Don't often disagree with you but you are dead wrong on one thing in this post: Frank Herbert makes explicit in the book (by putting extensive to this effect in Jessica's stream of consciousness) that there is no way in hell Paul should be able to *lose* the fight against Jamis. Paul's been trained continuously in knife combat almost since birth, by the most renowned individual fighters in the galaxy (Gurney, Duncan, and Thufir too). He's been given vast amounts of additional secretive Bene Gesserit training by his mother to improve reflexes beyond a human baseline. Physically everything has been done to make him perfect. Jamis is Fremen, and they fight hard, but he's just a regular joe, and indeed in the book Paul & Jamis have a short scuffle when the Fremen meet Paul and Jessica which Paul wins instantly.

As a result of all this, the shield thing only really impedes Paul on the *attack*. He's been trained not to get hit *at all*, for preference, and he easily dodges Jamis throughout the fight. The problem is that he attacks too slow (because of his anti-shield training) to hurt Jamis at first. The Fremen watching become angry because they see Paul is vastly better than Jamis, and seems to be toying with the latter. This is compounded by Paul's unwillingness to kill at all. Eventually he is forced to, and when the Fremen understand it was his first kill they forgive him for appearing to toy with Jamis.

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Shouldn't you have mentioned that the proper strategy for sword fighting with shields is like the slow boring of hard boards?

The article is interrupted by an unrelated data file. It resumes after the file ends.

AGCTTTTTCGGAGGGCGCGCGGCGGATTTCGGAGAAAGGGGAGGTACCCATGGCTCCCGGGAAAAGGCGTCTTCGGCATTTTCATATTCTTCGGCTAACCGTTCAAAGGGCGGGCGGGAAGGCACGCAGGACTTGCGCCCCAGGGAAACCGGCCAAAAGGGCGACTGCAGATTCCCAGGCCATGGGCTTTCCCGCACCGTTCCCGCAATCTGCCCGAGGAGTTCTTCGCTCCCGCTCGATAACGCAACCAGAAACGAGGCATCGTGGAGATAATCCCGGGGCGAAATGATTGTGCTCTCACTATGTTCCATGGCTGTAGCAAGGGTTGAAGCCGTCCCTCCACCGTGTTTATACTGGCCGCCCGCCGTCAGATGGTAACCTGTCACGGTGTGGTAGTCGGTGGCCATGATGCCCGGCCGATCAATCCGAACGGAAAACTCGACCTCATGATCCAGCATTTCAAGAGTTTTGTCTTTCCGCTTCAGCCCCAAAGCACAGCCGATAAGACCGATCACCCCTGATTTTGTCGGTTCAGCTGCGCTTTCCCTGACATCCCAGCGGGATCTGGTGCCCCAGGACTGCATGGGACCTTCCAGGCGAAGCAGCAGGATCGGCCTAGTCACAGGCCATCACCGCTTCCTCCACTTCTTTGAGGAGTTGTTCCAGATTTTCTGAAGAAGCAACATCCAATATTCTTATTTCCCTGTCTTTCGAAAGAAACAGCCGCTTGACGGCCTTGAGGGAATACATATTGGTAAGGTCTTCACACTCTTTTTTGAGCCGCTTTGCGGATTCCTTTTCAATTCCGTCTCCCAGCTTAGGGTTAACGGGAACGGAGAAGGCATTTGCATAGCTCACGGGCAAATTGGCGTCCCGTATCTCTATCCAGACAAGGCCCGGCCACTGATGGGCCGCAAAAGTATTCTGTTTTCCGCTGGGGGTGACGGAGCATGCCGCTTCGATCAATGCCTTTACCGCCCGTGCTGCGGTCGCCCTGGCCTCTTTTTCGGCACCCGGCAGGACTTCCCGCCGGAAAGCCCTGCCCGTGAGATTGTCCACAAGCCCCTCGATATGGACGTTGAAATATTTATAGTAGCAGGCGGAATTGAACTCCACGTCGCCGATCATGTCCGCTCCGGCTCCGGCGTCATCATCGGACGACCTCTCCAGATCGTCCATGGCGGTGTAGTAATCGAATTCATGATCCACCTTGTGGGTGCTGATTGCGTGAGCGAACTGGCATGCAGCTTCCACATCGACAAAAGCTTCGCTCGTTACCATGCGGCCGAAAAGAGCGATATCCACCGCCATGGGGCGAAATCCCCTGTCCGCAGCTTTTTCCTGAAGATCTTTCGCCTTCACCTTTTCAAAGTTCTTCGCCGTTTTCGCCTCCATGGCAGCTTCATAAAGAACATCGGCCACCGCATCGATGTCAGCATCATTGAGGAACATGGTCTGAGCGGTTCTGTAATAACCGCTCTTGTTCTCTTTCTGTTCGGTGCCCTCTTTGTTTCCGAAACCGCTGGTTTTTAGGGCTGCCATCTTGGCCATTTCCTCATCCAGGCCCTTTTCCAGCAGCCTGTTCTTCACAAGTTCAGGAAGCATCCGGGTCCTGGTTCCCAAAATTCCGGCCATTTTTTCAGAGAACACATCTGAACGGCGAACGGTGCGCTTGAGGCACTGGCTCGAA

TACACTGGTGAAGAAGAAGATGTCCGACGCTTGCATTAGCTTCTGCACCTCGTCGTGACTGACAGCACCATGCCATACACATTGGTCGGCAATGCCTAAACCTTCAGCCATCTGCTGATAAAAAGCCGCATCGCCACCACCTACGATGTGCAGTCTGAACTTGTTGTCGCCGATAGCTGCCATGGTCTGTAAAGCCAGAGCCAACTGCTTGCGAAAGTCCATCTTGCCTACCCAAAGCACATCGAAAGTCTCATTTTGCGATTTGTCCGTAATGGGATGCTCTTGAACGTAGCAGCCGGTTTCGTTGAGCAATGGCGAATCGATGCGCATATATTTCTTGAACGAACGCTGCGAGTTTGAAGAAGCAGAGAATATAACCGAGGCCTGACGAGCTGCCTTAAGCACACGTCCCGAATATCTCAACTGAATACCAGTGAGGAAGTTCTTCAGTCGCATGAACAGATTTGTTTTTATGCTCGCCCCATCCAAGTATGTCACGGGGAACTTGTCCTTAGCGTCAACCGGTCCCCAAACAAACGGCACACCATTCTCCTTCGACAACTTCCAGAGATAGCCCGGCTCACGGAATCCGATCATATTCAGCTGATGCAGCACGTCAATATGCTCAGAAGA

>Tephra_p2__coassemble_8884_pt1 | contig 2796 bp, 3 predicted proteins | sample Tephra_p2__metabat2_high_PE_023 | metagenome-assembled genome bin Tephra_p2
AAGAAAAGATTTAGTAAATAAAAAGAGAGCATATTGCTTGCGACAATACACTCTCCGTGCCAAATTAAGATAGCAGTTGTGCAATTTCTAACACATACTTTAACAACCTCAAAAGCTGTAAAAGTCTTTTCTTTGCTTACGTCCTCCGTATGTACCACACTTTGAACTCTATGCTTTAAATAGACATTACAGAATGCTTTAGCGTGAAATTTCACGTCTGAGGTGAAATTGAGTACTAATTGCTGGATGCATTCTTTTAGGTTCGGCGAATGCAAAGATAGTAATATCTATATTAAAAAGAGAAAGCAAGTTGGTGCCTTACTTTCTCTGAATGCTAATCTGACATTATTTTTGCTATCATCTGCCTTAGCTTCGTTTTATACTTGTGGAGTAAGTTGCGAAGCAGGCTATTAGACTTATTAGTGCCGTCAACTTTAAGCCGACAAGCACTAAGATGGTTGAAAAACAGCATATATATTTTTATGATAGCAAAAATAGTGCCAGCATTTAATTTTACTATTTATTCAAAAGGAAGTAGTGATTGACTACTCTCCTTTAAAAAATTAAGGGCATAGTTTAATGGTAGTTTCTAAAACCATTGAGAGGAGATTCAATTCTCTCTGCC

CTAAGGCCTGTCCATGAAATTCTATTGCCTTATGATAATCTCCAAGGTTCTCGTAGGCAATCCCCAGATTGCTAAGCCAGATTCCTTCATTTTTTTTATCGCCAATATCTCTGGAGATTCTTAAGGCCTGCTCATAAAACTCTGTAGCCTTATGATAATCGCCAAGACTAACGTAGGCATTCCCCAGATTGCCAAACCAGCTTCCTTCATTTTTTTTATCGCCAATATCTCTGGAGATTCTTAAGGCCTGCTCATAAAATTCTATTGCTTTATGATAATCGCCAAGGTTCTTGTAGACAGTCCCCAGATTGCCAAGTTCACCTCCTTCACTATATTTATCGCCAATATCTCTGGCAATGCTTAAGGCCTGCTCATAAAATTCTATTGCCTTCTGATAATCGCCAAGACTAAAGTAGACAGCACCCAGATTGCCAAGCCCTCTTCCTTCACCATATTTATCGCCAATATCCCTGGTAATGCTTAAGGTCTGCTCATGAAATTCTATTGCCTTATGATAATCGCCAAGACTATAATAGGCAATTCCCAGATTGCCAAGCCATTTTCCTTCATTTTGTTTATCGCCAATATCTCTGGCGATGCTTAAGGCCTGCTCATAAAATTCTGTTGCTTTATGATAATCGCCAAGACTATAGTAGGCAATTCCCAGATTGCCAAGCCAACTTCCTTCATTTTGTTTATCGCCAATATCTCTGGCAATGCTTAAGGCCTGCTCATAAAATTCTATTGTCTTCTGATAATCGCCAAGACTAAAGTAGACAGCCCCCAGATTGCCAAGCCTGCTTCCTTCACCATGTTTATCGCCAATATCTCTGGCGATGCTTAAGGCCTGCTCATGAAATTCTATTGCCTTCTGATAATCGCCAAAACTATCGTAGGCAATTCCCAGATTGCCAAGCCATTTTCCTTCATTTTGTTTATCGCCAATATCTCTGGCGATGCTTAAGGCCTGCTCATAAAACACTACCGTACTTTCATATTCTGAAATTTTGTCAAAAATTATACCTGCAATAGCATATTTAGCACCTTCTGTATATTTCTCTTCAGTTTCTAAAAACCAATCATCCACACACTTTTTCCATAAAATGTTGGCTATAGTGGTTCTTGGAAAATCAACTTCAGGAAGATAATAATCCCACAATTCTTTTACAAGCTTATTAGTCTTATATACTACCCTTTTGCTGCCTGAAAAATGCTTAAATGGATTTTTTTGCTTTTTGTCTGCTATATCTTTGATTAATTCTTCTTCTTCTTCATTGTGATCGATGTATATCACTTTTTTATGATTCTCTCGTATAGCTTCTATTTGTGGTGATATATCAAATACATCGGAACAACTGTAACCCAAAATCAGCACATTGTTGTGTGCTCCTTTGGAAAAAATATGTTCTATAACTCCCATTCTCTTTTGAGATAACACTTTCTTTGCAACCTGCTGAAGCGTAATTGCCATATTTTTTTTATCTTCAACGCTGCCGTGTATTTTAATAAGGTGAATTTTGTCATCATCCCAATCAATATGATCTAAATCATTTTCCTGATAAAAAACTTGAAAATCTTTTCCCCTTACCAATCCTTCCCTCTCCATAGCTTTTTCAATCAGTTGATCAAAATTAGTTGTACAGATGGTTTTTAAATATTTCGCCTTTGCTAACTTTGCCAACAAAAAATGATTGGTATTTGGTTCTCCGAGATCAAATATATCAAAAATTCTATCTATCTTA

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The takes must flow

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"you get a lot of this kind of take that basically begs everyone to call the electorate racist and say there’s nothing to be done"

Democrats could start by examining how their own rhetoric and messaging on race has become confused and incoherent. It's now considered controversial in Democratic circles to say you support the goal of a colorblind society, meaning a society where people are not treated differently based on their skin color or ethnic ancestry. But if that's not what Democrats stand for, then what do they stand for?!

The fact that Republicans tolerate racism in the Trump camp isn't an excuse for Democrats' muddled messaging on race. On the contrary, that makes it all the more important for Democrats to offer the public a clear and compelling message on this issue.

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I’m a bit disappointed you didn’t explain why the doctor’s betrayal is a really BFD in the Dune universe, but I’ll chalk it up to you not getting enough spice in your diet.